In Canada, as long as Joe’s profit is less than $500,000, he gets the advantage of Canada’s preferential small business tax rate. Joe’s a welding company in Alberta so call it 12%. So if he makes $400k and wants about $170k to live on, he’ll pay $48k in tax inside the business and collectively about $30k on the dividends he’ll pay to the shareholders, the balance of $152k stays in the business and can be invested on a tax deferred basis until he pulls it out as a dividend or salary sometime in the future or, you know, reinvests it in his business by doing something subversive like hiring an employee or buying equipment.


Pretty straightforward right?


Not so fast.


What the government is saying is two things: first that the splitting of income between spouses shouldn’t be allowed unless both parties are active in the business (good luck testing that) and that leaving the cash you don’t need in the business on a tax deferred basis is also bad. Basically, you need to strip all the profits out of the business as salary or dividends, planning be damned. Why? Because some guy being paid an equivalent salary at, say, a bank, or the civil service would be taxed at a much higher rate.


Putting aside for a moment the fact that the “employee” has benefits and other soft components to their compensation that the self-insured business owner doesn’t have such as pension entitlements, typically a high end health and disability plan, paternity/maternity leave, paid vacation, sick days, EI back stop, employer paid CPP contributions (and entitlement), job security (and in the case of the civil service – collective bargaining and tenure), severance entitlements on employment termination and no near-constant fear of business failure, let’s take a look at how these situations compare.


Although truth be told, it is hard to compare, because it’s really apples and cows. However, compare we must!


Taken to the extreme, if Joe had to pull all of his $400k profit out as income, this would raise the tax bill on our hypothetical company/shareholder to $159,000 rather than $78,000. Ouch! Of course a smart business person would figure out how to split the salaries to the two shareholders, so to get to the same after tax number ($170 in our example) they would take $115,000 each out of the company, leaving a $70,000 profit which would have $8,400 in tax and $62,600 in deferral. The difference in all this is a current tax bill of $68,400 vs what would have been $78,000 in the other example.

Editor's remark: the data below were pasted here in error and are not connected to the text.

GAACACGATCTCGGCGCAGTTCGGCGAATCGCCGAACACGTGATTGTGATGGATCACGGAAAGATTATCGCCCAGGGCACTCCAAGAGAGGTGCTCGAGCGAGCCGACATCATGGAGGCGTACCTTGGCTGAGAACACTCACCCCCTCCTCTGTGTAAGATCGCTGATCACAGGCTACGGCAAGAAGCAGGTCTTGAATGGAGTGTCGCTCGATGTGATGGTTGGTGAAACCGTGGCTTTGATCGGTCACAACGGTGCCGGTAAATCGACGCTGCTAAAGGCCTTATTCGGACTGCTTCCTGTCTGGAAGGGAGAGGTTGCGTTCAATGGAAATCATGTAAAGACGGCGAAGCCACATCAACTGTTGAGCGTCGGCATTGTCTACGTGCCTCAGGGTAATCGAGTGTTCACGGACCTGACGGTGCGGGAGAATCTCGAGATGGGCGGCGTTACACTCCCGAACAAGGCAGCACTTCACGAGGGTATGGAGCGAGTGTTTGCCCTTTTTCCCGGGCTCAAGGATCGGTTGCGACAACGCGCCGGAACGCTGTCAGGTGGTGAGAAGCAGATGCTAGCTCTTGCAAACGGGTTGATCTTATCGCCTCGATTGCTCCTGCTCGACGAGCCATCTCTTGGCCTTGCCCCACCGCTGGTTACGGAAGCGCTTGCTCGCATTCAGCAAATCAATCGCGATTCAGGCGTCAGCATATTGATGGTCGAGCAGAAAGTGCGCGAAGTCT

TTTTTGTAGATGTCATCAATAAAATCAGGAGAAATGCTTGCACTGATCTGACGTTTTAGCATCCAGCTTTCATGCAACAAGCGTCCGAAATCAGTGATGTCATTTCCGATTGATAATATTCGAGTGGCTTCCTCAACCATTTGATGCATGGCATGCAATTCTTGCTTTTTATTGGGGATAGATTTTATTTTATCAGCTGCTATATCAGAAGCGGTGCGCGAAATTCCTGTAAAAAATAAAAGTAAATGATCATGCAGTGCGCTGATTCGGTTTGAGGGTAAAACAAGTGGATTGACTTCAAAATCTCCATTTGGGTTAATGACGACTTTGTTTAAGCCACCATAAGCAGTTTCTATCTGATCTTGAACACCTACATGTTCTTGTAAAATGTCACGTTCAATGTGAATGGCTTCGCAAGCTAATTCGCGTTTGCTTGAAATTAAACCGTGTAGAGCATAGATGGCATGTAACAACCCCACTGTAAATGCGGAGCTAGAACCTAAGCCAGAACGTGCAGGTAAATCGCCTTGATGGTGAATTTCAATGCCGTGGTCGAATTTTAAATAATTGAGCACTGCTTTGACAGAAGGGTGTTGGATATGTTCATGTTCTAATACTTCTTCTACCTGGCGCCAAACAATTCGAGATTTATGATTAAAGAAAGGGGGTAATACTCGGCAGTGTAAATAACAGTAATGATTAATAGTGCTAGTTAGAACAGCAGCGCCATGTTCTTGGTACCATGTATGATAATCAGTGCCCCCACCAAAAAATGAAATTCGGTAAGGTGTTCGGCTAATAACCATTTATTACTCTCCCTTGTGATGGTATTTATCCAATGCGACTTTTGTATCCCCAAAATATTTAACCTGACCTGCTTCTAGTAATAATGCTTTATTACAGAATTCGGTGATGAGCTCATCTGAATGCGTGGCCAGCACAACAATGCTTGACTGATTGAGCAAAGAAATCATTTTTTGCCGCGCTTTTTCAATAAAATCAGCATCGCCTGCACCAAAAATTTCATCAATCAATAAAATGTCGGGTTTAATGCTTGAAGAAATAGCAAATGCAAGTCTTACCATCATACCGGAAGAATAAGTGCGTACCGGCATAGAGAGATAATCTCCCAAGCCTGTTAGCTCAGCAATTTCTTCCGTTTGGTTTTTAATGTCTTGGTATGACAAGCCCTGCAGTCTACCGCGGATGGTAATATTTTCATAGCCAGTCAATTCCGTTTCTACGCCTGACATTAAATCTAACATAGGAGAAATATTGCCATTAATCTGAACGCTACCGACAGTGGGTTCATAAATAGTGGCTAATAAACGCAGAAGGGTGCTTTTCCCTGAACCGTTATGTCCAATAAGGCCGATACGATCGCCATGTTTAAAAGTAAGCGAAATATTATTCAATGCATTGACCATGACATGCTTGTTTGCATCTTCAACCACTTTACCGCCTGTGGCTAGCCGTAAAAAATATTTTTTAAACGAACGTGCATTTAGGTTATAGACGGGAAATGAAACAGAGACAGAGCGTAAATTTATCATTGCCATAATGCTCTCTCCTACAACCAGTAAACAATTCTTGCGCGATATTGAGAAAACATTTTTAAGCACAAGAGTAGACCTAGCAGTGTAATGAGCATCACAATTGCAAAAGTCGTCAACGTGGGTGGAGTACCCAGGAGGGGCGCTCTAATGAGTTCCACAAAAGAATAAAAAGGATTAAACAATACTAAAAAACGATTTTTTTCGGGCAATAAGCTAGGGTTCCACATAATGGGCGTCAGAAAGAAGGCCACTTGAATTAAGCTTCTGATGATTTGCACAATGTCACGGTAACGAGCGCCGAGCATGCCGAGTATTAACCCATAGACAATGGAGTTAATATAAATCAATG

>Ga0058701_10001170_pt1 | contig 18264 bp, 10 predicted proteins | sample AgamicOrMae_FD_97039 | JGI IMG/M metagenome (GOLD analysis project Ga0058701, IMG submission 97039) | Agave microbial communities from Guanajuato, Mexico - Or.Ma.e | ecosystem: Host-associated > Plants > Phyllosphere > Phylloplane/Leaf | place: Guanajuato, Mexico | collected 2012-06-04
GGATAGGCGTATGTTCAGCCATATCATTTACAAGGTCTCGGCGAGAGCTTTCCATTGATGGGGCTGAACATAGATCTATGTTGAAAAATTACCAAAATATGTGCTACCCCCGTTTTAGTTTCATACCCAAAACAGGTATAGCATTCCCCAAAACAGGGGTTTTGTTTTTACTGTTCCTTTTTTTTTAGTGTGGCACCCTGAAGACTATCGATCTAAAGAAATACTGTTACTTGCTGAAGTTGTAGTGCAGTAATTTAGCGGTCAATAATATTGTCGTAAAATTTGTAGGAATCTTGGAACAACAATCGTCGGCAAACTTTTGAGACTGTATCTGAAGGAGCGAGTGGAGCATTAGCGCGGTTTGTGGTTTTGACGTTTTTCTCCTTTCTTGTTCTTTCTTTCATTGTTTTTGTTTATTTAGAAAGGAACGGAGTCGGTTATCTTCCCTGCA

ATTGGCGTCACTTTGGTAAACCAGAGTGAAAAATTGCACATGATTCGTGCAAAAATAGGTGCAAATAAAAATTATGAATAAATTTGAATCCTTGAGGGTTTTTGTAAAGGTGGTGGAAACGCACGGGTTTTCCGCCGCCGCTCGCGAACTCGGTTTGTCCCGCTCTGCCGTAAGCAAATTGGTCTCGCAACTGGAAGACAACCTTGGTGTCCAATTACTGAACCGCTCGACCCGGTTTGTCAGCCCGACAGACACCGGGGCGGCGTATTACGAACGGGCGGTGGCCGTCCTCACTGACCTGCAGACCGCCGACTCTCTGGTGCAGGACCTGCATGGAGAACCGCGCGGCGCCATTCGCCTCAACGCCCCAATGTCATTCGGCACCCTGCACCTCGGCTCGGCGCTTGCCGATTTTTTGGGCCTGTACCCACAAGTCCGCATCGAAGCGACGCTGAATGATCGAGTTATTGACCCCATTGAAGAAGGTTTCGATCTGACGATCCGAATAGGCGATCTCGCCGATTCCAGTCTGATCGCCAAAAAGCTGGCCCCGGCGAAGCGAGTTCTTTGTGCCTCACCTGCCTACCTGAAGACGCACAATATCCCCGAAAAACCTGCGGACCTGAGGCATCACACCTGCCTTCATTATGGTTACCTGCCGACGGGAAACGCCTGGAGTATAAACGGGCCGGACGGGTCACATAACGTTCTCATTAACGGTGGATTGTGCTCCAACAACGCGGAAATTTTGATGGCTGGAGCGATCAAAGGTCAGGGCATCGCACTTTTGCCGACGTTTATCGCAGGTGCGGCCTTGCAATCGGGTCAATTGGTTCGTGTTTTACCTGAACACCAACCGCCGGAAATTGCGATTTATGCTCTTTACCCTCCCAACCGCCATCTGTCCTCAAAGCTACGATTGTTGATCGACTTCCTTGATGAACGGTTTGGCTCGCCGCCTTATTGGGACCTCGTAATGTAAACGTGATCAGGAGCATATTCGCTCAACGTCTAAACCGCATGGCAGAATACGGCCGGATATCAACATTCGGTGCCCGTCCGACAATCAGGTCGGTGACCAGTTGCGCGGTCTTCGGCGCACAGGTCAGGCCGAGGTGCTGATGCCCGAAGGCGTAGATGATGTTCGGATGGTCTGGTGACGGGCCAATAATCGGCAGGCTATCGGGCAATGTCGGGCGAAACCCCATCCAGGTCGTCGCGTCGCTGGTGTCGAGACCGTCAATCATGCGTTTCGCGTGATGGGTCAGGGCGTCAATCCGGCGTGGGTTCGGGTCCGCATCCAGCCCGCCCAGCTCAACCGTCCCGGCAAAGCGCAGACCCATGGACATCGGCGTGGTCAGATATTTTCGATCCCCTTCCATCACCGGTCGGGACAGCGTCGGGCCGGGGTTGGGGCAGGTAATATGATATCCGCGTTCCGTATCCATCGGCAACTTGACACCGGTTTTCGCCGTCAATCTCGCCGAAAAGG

Interestingly, this shows that with a little jiggery pokery that Joe can actually end up better off – umm what? This tells me that the real target of the changes is the deferral of tax on excess profits which is where it actually starts to get really punitive under the new proposed changes. This is the amount that the government wants to get its hands on as the number can, in theory, get quite high. Because we all know that companies always make money, the amount goes up, up and up.


But stop complaining say supporters of the changes, because you are going to get a sweetheart deal on capital gains exemptions when you eventually sell your business because in Canada, owners of a qualifying small business receive the first $850,000 (estimated) of capital gains tax free!


But… there’s always a but and that but is a big but…


You only get that exemption if a) your business is actually saleable and b) at least 90% of the assets of the business have been actively used in the business for the 24 months prior to a transaction. So the government already has a lever in place to discourage the retention of passive investments in a small business. And anyone who has a sole proprietorship or is a physician or similar personal service business will NEVER see the benefit of the lifetime capital gains exemption, because those businesses aren’t saleable – so it’s a red herring. Instead, they are going to play tax catch up when they start taking their life savings out of their corporations and pay their fair share at the end of the day. Wow. Go figure.


It’s dumb and it’s complex but those are the rules which have been there for decades. And these rules were put in place to encourage entrepreneurs. The government is calling something a problem that isn’t actually a problem.


Are there abuses? Absolutely. A significant number of the personal service corporations that exist are on the “hmm” side of the rules, but if (as it is alleged) it’s the federal government that created the specific conditions that have led to this abuse (such as Ontario telling physicians they can’t have a raise and that they should use this structure to increase their take-home pay), then it is up to government to use a scalpel to fix the issue, not to swing the policy sledgehammer to blow up 50 years of tax planning and structuring for thousands upon thousands of tax payers..


Let’s be crystal clear and acknowledge that this incentive to incorporate exists because personal tax rates in Canada are extremely high and increasing. If you don’t want a physician incorporating and looking for whatever tax advantages exist in that structure, then maybe don’t make the top marginal tax rate more than 50% and, I don’t know, maybe pay them more.